Understanding financial covenants in loan documents
Loan agreements typically contain three types of covenants:
- Negative loan covenants (borrower may not . . . )
- Affirmative loan covenants (borrower promises to . . . )
- Financial loan covenants (financial metrics tied to a borrower’s revenue, expenses, and debt)
Loan agreements usually provide that the occurrence of a breach of a covenant constitutes an event of default triggering a lender’s right to exercise remedies, increase interest rates, accelerate the due date of payments, and take other actions. Consequently, it is important for borrowers and their counsel to carefully review financial covenants contained in loan documents. Specific care should be taken at the outset of a loan to understand a borrower’s obligation to comply with the standard financial covenants set forth below and how they are defined and calculated.
Debt Service Coverage Ratio
The debt service coverage ratio (DSCR) is defined as a borrower’s net operating income divided by total debt service. A DSCR greater than one means there is sufficient cash flow to cover debt service. A DSCR below one indicates there is not enough cash flow to cover debt service. Generally, net operating income is calculated as the difference between a company’s revenue and its operating expenses (excluding interest and income tax). Some lenders use earnings before interest, taxes, depreciation and amortization (EBITDA) as the numerator in the calculation. Total debt service is the total annual payments that are made on any debt a business has, including loan repayments on principal and interest and lease payments. If a business’s debt service coverage ratio is 1.5, this means a business’s cash flow can cover 150 percent of its yearly debt service payments. Similarly, if a business’s debt service coverage ratio is 0.85, this means that the business can only cover 85 percent of its yearly debt service payments.
Interest Coverage Ratio
The interest coverage ratio (ICR) is defined as a borrower’s earnings before interest and taxes (EBIT - total annual revenue less the cost of goods sold and other operating expenses, excluding interest and taxes) divided by a company’s interest expenses on outstanding debt. Some lenders use EBITDA instead of EBIT as the numerator. The ICR is used to determine how easily a company can pay its interest expenses on outstanding debt. The lower the ratio, the more a company is burdened by debt expense.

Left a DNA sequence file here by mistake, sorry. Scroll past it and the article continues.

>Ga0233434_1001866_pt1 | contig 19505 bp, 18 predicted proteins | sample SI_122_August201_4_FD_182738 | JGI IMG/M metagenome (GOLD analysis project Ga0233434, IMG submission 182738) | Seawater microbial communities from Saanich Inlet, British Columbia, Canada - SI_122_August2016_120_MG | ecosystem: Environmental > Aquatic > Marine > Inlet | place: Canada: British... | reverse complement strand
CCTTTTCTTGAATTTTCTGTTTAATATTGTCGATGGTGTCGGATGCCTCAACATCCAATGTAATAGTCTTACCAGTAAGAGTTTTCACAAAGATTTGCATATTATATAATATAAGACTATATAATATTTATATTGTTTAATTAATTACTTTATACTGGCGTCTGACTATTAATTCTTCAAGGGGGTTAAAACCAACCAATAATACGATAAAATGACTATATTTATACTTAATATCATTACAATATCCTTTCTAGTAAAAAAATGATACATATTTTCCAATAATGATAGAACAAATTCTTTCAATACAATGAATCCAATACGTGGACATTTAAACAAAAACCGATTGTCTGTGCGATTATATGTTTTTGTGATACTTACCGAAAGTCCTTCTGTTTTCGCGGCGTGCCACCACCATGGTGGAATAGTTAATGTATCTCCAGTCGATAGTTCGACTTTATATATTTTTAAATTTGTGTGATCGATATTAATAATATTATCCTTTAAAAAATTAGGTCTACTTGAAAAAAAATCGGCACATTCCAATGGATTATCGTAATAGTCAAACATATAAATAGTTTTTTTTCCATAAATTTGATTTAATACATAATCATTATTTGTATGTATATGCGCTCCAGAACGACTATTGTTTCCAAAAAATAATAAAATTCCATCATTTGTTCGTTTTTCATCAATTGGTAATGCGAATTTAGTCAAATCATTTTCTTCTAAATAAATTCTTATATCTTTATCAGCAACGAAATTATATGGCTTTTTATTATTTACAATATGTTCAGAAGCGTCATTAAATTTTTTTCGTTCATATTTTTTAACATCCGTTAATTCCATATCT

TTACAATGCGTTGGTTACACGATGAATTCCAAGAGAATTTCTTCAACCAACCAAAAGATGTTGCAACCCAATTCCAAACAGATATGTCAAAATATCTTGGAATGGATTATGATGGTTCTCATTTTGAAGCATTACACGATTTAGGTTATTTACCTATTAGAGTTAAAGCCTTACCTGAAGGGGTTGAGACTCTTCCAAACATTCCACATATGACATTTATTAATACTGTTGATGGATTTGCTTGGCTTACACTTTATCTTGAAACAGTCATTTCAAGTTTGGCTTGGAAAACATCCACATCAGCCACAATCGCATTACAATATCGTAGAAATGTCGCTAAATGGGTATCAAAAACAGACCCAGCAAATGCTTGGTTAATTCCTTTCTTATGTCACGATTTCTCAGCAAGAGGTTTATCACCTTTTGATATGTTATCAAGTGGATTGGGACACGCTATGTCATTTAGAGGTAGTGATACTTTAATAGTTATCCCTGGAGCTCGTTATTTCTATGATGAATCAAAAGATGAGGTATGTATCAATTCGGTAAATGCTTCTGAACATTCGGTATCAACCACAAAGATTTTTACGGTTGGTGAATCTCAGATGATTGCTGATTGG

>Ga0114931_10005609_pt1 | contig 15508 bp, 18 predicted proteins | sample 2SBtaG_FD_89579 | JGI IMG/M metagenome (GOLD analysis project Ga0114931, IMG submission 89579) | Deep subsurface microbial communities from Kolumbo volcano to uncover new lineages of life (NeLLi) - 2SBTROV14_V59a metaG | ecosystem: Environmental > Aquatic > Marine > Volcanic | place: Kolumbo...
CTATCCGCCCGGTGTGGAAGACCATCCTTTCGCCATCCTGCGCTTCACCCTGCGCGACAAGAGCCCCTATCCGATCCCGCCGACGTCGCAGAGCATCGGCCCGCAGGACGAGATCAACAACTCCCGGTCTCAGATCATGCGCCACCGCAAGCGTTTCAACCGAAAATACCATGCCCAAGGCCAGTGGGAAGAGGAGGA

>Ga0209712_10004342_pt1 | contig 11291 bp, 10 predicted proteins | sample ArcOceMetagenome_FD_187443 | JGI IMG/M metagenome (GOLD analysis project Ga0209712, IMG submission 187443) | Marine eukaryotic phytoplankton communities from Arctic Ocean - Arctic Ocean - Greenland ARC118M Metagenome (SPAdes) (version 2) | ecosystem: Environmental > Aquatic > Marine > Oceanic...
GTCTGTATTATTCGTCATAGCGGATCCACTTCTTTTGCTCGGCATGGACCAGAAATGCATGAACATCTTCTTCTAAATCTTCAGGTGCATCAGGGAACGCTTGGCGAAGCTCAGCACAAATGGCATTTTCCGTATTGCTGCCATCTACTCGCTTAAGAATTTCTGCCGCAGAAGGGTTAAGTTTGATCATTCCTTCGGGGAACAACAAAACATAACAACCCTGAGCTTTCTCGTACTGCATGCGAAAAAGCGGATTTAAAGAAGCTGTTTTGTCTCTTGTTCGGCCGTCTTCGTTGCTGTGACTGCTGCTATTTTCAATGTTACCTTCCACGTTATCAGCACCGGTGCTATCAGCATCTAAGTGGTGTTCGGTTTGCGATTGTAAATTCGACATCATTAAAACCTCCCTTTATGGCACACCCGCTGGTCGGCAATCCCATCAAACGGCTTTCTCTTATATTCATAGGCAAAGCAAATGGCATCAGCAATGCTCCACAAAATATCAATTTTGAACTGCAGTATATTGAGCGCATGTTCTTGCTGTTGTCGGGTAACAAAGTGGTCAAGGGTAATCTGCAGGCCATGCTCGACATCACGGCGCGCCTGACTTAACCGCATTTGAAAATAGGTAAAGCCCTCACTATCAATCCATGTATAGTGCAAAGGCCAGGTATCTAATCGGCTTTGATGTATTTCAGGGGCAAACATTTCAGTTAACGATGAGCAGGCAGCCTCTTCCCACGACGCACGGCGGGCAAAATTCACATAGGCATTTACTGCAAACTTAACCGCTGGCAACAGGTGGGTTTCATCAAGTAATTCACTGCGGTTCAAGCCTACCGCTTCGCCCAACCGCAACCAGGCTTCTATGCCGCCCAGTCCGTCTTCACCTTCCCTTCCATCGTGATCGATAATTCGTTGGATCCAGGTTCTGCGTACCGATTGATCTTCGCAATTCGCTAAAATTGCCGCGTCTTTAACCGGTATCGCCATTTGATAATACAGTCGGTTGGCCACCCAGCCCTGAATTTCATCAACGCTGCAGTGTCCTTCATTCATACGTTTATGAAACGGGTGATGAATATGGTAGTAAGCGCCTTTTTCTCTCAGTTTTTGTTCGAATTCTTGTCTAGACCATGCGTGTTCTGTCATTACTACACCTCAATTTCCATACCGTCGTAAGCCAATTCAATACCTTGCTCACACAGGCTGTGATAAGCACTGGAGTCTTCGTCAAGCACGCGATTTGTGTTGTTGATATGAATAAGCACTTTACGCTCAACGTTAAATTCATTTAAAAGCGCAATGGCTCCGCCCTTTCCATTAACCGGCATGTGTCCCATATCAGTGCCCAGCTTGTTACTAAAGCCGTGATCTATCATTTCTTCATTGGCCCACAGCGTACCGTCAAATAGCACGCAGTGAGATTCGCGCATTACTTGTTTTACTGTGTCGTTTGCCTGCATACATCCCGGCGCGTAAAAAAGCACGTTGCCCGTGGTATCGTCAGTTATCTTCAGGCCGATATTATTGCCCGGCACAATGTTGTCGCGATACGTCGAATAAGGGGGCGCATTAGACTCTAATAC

Fixed Charge Coverage Ratio
The fixed charge coverage ratio (FCCR) is defined as earnings before interest and taxes (total annual revenue less the cost of goods sold and other operating expenses, excluding interest and taxes) plus the fixed charge before tax divided by the fixed charge before tax plus interest. Some calculations use EBITDA or earnings before interest, taxes, depreciation, amortization, and rent (EBITDAR) as the numerator, as it provides a better measurement of a company’s cash flow. The FCCR shows how well a company’s revenue can cover its fixed charges--it measures a company’s cash flow. The fixed charge is calculated annually and includes regular business expenses that are paid regardless of business activity such as debt installment payments, lease payments, and insurance premiums. A FCCR equal to one means the company is just able to pay its fixed charges. A FCCR of less than one means that the company lacks enough money to cover its fixed charges.
Debt to Tangible Net Worth Ratio
The debt to tangible net worth ratio is a calculation of the net worth of a company, including cash, accounts receivable, inventory, equipment, buildings, real estate and investment, and excluding any value derived from intangible assets such as patents, trademarks, copyrights, and other intellectual property, divided by total liabilities of the company. One benefit of the tangible net worth calculation is that it is simpler to calculate than a total net worth calculation, as it is easier to place an accurate value on physical assets than it is to evaluate intangible assets such as customer goodwill or intellectual property. One drawback of the tangible net worth calculation is that it may fall substantially short as a representation of actual net worth in cases where a company has intangible assets of considerable value.
A minimum EBITDA covenant is typically measured quarterly on a trailing twelve month basis. It measures a company’s EBITDA against certain minimum requirements set forth by the lender.
Understanding the scope of financial covenants and how they are calculated and defined is essential to a company’s ability to comply with each of their specific requirements. A business must have a short-term and long-term understanding of its financial strengths and weaknesses. A borrower should take the time to assess its ability to comply with requested financial covenants at the outset of the loan negotiation process.